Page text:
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Try going from afternoon classes, hanging out in the cafe and late night parties to an 8-hour work day complete with neckties, brief cases, all-day meetings and constant deadlines. Not to mention the occasional, “Can you stay late tonight?” And before you can answer, your boss replies, “Thank You!”

Going from college to the workplace can be a difficult transition. After a few years of dry-cleaned suits and “team-building events” with my coworkers, better known as happy hours, here are a few tips of advice for your survival.

Dress for the job that you want, not the job that you have. Your bosses attire is an indicator on how you should dress. Should you become your boss’ clone? Not exactly. Fellas, if your boss wears shirts and ties, you should too. Ladies, if your boss does not wear spandex and a blazer to work, you shouldn’t either.

Living Close to Work
Do not become known as the person who is “always” late at your job. People could label you as unreliable. More importantly, this behavior could be apart of your overall work performance. My recommended solution, live close to your job.  You can wake up later and still be on time, even if you over sleep from time to time.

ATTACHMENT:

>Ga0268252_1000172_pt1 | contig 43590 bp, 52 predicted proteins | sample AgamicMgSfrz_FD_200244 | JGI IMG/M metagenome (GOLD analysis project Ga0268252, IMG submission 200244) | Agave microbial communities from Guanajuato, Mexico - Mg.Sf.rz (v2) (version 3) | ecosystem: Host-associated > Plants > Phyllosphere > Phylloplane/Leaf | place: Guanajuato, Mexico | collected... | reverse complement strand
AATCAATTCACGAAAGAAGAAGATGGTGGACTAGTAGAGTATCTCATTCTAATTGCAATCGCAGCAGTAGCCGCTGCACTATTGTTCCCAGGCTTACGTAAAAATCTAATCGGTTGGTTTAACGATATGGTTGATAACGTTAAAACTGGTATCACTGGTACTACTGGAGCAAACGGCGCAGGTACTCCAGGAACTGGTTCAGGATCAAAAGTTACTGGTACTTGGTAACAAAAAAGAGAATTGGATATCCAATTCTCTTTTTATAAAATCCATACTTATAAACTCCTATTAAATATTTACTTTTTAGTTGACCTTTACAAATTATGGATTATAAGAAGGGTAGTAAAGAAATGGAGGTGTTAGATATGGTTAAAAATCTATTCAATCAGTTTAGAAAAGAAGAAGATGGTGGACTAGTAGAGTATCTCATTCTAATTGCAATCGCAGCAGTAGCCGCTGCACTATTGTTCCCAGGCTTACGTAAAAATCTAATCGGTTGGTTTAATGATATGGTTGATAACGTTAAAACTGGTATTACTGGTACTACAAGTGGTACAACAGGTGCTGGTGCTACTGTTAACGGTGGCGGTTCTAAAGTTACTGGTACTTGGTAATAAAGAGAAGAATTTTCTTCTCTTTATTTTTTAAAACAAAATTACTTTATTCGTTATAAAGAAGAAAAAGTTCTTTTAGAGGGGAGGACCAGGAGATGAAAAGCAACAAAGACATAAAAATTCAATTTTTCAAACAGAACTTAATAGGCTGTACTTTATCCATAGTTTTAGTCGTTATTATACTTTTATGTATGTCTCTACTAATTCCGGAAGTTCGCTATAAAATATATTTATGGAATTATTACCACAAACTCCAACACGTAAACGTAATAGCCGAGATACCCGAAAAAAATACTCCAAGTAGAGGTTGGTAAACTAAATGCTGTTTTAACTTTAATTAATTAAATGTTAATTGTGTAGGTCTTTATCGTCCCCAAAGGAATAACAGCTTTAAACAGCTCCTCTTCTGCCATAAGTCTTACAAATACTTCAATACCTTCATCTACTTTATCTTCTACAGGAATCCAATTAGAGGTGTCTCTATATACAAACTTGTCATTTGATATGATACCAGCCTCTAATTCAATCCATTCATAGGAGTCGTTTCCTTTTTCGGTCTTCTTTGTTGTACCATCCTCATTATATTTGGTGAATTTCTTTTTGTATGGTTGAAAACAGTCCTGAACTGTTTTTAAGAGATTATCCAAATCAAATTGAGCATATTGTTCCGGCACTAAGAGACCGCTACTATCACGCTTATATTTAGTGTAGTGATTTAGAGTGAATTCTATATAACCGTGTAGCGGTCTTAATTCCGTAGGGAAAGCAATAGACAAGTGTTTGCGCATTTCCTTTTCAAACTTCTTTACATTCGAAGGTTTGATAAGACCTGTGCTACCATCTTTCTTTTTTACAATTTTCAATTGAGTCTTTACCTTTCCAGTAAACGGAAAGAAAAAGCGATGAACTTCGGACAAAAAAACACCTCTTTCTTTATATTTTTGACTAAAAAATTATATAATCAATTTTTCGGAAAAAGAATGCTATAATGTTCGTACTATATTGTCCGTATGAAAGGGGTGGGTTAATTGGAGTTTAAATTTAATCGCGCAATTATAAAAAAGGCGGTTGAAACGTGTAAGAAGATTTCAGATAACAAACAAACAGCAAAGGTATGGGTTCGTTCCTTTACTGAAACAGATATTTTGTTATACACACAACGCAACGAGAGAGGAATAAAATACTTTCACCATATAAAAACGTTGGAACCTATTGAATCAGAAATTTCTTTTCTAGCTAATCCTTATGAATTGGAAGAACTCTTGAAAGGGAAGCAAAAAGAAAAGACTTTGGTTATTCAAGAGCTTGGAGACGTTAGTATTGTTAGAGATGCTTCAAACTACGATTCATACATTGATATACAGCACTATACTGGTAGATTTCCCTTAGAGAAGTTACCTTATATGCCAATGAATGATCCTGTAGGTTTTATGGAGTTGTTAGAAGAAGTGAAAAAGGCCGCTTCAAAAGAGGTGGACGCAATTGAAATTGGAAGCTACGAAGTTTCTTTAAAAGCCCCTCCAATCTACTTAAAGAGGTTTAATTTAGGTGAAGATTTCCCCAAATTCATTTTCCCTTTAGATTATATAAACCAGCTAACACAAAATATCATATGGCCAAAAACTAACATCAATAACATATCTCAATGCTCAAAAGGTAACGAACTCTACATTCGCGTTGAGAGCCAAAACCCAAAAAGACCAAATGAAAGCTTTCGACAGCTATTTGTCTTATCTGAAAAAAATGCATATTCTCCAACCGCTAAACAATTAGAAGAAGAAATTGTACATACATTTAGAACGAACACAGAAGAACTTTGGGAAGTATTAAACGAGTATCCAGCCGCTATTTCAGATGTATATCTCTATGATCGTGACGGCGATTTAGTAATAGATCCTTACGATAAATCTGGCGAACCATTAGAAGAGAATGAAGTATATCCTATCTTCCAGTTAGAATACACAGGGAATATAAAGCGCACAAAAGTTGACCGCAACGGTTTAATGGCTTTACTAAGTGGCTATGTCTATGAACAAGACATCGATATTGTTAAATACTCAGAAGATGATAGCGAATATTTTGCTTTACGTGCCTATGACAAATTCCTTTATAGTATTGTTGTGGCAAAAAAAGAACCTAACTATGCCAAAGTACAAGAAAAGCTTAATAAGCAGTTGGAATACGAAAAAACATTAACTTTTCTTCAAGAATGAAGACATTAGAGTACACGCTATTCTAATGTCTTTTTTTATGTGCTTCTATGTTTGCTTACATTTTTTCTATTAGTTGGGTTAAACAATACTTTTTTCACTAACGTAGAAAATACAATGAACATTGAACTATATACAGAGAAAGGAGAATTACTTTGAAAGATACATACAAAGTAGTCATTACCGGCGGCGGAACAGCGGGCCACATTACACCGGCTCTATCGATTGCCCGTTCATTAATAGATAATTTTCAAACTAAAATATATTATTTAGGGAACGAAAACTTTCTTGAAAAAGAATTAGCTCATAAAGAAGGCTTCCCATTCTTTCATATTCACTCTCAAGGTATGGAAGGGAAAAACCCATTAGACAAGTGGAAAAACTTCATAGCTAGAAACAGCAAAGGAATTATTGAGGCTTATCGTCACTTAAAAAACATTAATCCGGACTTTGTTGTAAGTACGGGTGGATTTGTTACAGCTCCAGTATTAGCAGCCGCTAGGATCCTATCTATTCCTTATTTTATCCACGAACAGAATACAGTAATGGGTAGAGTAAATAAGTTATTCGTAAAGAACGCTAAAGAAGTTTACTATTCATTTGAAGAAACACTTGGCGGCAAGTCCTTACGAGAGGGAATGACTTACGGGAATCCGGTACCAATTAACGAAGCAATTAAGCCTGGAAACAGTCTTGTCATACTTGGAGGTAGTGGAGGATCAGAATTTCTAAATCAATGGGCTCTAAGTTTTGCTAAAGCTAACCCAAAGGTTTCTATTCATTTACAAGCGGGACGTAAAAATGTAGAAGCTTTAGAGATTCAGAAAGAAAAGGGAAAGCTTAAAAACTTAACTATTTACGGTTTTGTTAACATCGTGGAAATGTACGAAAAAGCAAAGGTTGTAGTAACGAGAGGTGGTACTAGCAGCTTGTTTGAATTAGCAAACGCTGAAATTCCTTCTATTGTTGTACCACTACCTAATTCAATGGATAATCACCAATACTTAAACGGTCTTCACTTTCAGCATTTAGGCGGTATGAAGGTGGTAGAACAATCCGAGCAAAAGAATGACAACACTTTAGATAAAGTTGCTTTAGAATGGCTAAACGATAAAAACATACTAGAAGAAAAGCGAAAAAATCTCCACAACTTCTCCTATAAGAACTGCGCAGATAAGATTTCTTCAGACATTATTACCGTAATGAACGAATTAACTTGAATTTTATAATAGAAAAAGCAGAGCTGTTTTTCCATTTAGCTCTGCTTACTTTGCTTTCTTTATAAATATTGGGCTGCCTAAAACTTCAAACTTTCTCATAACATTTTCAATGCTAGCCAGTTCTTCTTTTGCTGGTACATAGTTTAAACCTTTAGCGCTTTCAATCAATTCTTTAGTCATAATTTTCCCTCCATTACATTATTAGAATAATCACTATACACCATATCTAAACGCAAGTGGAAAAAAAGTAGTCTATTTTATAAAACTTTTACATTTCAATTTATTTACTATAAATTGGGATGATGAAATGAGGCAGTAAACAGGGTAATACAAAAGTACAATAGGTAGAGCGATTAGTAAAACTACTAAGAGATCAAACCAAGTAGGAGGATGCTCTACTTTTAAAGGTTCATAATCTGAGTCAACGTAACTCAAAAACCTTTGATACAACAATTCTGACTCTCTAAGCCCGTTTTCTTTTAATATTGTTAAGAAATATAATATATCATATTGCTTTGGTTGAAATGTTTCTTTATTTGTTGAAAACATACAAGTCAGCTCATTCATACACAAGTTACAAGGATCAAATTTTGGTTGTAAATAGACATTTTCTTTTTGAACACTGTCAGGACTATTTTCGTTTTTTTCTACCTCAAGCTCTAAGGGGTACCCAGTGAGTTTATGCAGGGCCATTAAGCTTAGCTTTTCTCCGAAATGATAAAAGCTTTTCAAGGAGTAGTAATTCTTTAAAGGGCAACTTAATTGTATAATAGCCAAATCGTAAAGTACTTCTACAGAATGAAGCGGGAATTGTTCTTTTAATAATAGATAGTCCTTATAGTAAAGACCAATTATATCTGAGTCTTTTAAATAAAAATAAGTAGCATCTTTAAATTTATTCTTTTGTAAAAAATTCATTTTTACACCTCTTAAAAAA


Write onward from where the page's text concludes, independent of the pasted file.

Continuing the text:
Be Well-Rounded
In the workplace do not gravitate to a certain group of people, network throughout the organization… WITH EVERYONE! Ways to network: join the company’s professional development groups, volunteer on cross-functional teams, have lunch with your coworkers or join them for after work team-building activities.

Watch your mouth
For many, the first couple of years are spent in a cubicle, as a result everyone is attuned to what everyone else is doing, not by choice.  Be mindful of your telephone conversations, and the sites you peruse on the Internet.  Whether you are in a cubicle or not, you should always stay away from conversations were employees are casually talking about others; being attached to unnecessary turmoil in the workplace is never good. Save the slang for after work, and speak proper English at the office. There is nothing more daunting than trying to have a professional conversation with an executive in your firm and struggling to properly articulate a thought.

A few tips for your first day of work. Graduation may have been a walk across the stage, but your first job might not be a walk in the park.

Be prepared. Be patient. Be productive.

Live HOPE. Give HOPE.

Jeffrey D. Chance
The H.O.P.E. Scholarship